Special thanks to KMTR TV of Eugene, Oregon for allowing us to photograph their station and equipment
Your Local TV Station
You come home from work, you take the TV dinner out of the microwave,
you grab a TV tray and then you grab the television's remote control.
You are now set for the evening. We rely on our televisions to let us know
who won last nights ball game, how the president is doing, and to let us know if
our neighbors house burned down. We have just accepted that if we turn the TV knob, or push
the remote's button, we will be entertained for the evening. A good movie to make us think,
a sitcom to make us laugh, a game show to make us wish,
or a day time soap opera to make us cry. We never stop to think about what it takes
to make that big ol' screen light up our lives.
Today we can buy a TV set with a screen that is so big, it could cover up an entire wall. We can also
buy a TV set that is so small, we can carry in our pocket. Some people even watch television on their telephones. Farnsworth
and Bell on one machine.
Everything was bigger, and required more work
Televisions and television stations have come a long way since I bought my
first television more that 50 years ago. Televisions have become TVs, and
the stations have gone from analog to digital. My first television was 42 inches tall,
24 inches wide, 28 inches deep, weighed about 100 pounds |
and had a 5 inch screen.
Some televisions were so big that there was a mirror on the lid and you would view the screen
on a mirror that was mounted to the bottom of the lid. You would open the lid to see the picture.
and on the correct frequency assigned by the FCC. A full time licensed radio engineer was continually reading meters,
adjusting knobs, replacing bad parts, or re-soldering loose connections. Those were the gool ol' days.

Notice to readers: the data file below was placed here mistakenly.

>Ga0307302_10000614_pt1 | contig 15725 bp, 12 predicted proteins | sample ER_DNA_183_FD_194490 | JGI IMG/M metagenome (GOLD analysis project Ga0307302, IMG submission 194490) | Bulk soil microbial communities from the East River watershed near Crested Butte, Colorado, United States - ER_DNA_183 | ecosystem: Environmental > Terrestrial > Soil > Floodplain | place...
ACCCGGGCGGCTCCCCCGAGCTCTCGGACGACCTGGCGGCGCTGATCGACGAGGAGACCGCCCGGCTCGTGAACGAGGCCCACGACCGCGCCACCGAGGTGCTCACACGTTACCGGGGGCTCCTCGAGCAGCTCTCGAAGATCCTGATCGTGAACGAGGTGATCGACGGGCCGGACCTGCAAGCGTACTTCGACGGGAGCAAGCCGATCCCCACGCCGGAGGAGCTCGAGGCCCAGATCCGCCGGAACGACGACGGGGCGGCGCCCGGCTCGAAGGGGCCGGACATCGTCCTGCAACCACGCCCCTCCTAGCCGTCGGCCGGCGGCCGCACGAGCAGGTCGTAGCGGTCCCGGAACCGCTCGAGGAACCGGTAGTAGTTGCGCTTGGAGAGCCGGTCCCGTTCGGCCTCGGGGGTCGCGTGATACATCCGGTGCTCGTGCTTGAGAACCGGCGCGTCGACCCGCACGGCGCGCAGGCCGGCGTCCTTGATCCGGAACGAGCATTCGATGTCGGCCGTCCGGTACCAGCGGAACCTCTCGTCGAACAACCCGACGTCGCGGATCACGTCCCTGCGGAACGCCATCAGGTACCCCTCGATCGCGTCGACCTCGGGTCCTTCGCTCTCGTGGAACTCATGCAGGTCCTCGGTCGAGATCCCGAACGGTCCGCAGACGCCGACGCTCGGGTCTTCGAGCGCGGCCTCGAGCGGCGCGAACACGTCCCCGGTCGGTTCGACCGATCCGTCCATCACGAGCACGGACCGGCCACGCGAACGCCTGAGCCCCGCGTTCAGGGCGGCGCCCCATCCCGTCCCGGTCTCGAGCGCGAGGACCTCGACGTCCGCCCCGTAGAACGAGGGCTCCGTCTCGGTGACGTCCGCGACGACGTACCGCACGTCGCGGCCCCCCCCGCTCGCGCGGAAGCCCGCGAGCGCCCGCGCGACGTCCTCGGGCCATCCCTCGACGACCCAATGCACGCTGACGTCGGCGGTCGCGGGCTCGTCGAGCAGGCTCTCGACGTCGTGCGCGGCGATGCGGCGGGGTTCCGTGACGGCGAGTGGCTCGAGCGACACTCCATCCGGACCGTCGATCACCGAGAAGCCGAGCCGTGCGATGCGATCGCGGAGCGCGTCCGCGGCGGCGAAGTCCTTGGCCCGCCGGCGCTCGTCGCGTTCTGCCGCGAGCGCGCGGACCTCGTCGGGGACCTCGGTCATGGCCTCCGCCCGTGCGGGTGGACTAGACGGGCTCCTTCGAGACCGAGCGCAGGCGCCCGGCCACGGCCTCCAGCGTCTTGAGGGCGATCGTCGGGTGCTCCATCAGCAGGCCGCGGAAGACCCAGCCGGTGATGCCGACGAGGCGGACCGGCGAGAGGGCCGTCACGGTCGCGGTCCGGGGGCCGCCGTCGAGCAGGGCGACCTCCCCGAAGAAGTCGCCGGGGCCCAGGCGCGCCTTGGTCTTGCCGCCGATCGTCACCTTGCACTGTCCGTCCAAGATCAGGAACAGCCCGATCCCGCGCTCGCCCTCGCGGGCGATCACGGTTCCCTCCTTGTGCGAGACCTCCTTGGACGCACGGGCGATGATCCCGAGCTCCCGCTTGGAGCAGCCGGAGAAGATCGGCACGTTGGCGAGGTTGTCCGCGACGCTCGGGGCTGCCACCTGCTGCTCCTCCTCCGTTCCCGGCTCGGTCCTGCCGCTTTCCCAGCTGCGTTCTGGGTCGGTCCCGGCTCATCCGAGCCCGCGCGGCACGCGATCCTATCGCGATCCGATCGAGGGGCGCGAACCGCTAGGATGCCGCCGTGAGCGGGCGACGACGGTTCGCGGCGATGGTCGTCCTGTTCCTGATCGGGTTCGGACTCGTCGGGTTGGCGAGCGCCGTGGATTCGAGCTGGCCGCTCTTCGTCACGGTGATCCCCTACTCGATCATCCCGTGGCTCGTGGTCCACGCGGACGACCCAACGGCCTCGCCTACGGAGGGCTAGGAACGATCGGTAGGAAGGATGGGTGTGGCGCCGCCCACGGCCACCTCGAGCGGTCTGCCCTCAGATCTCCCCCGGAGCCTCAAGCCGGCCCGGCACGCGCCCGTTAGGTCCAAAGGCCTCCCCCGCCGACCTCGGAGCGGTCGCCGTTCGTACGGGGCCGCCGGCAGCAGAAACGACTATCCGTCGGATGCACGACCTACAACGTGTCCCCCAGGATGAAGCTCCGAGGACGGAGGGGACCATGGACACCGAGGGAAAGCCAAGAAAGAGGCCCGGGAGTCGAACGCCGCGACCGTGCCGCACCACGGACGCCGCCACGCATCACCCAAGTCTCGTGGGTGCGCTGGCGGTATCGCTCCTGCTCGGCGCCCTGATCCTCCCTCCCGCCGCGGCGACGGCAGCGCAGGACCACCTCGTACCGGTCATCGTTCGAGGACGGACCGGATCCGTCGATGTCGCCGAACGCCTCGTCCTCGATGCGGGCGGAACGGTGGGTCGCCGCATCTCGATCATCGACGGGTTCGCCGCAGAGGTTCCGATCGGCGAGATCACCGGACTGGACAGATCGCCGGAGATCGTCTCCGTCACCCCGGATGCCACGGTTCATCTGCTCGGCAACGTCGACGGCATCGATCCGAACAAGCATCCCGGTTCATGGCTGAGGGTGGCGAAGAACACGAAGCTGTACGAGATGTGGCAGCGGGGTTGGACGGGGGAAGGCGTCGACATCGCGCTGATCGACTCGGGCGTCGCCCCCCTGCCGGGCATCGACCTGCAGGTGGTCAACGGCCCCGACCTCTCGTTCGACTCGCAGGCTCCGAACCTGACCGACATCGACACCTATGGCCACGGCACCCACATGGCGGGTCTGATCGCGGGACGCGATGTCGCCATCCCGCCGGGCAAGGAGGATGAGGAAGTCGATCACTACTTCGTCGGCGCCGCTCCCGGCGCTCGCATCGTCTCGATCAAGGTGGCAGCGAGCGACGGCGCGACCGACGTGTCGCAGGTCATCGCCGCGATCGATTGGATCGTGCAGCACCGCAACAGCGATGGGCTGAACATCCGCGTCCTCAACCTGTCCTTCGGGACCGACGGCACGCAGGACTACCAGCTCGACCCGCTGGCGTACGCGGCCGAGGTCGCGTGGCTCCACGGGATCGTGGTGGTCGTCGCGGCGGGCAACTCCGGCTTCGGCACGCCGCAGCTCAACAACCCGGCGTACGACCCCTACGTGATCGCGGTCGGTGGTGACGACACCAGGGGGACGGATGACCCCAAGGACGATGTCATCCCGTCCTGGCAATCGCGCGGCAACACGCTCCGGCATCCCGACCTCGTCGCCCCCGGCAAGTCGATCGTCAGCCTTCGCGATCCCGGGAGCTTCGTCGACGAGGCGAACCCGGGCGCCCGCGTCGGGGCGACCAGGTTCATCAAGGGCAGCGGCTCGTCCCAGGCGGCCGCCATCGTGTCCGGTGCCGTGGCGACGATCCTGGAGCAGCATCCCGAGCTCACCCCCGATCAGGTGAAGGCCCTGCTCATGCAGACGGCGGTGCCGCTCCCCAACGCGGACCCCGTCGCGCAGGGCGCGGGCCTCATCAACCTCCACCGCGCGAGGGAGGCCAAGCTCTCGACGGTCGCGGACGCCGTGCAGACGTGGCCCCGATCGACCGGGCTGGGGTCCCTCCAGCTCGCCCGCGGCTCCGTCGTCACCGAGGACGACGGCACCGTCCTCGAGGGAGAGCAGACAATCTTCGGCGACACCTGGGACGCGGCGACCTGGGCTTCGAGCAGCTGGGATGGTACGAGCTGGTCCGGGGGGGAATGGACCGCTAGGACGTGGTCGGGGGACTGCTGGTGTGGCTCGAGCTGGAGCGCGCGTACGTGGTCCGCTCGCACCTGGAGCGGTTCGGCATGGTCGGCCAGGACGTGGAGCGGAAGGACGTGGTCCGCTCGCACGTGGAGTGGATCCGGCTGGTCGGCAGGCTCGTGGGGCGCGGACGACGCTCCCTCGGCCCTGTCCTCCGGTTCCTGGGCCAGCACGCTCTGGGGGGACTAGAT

With early television, the station's studio, transmitters, and antennas, all
needed to be at the same location. The transmitters were huge, used giant vacuum
tubes, put out a lot of heat, and required constant work to keep them on the air,
at the correct power,
The Magical Green Curtain
As you have been watching the weather report on TV, have you ever wondered how they were able to change
those big weather charts behind the meteorologist (weatherman)? Behind the weatherman is a large green
backdrop. There is a special filter on the camera that can not see the green backdrop. So, all the camera
picks up is the meteorologist. They have another screen that only displays the weather chart. In another room
there is a technical wizzard who blends the two different images to appear as one on the stations monitor, and
on your TV set. It is the same way they made superman fly past all of those tall buildings
in the Superman movies. (he wasn't actually flying).
30 Seconds till Air!
10 Seconds till Air!
On The Air!
Your TV Screen
Men, Women, Machines, Electronics and a lot of experience and training
When you walk into any one of the several different control rooms, you can understand how an Astronaut
might feel aboard a space stations. Every where you look there are controls, meters, and screens.
Every piece of equipment is necessary for the successful opperation of the TV station, and for every piece of
equipment, there is a man or woman that is a whiz at making the cameras, lights, mixers, teleprompters, and
transmitters do exactly what they are meant to do.
KMTR of Eugene, Oregon is a good example of one of many TV stations across the United States. This
station has a staff of more than 50 people who each contribute something to making the station work. They are responsible for keeping the station on
the air. From the salesman that brings in the money to pay the bills, to the news reporter that spends hours, and
some times drives miles to gather pages of information about something they believe you need to know, or have the
right to know. After the reporter does all of their work, it might end up as only a 30 seconds bit on the news, and though
you see it as very interesting or important, there is no indication of just how much work went into that 30 seconds segment. There
is the electronics engineer who is responsible for making sure that the transmitter is working within the
tolerances that the FCC (Federal Communications Commission) dictates. If a transmitter goes over its power limits,
it can knock the transmitter off the air, or destroy parts of transmitter. If a transmitter goes off its assigned
frequency, the station could receive a fine or nasty letter from the FCC. There is much that is required to make
sure that you can watch your news every night, your day time soaps, or your evening game shows.